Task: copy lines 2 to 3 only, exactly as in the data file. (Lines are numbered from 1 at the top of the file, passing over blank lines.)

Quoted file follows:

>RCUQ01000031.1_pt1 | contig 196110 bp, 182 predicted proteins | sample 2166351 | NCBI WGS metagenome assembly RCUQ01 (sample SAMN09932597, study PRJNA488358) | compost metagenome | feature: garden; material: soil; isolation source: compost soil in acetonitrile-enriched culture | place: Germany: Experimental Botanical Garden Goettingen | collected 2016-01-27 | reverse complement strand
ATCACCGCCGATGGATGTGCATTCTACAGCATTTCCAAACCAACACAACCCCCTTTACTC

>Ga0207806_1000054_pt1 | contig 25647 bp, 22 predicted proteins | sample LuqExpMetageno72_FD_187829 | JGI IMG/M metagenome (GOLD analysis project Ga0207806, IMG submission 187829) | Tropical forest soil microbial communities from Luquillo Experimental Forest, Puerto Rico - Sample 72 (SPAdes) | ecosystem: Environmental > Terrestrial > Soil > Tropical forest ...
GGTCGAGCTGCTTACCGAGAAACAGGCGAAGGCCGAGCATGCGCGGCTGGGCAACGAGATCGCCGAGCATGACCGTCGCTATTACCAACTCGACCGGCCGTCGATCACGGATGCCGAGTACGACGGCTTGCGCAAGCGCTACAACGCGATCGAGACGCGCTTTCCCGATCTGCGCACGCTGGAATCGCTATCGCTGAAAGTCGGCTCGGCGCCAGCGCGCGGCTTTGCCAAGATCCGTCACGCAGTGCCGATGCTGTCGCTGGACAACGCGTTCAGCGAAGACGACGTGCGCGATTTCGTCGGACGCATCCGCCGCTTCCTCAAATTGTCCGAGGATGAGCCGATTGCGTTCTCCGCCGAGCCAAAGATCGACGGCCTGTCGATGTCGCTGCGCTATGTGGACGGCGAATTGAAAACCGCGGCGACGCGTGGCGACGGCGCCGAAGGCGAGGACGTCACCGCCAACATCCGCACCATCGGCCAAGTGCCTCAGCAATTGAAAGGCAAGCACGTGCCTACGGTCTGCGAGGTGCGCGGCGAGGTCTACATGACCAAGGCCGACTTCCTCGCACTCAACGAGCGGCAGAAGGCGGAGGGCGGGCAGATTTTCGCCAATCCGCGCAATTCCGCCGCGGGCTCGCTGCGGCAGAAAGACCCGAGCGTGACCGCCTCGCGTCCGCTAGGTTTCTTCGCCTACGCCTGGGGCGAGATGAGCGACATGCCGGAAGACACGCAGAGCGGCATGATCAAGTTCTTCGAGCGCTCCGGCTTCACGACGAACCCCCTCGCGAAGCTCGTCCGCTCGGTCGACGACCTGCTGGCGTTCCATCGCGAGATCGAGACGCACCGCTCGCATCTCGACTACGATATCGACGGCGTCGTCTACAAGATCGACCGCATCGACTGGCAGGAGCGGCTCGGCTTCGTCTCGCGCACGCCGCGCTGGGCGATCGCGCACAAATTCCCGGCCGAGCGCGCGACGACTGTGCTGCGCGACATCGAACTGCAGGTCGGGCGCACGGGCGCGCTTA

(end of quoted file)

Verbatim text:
ATCACCGCCGATGGATGTGCATTCTACAGCATTTCCAAACCAACACAACCCCCTTTACTC

>Ga0207806_1000054_pt1 | contig 25647 bp, 22 predicted proteins | sample LuqExpMetageno72_FD_187829 | JGI IMG/M metagenome (GOLD analysis project Ga0207806, IMG submission 187829) | Tropical forest soil microbial communities from Luquillo Experimental Forest, Puerto Rico - Sample 72 (SPAdes) | ecosystem: Environmental > Terrestrial > Soil > Tropical forest ...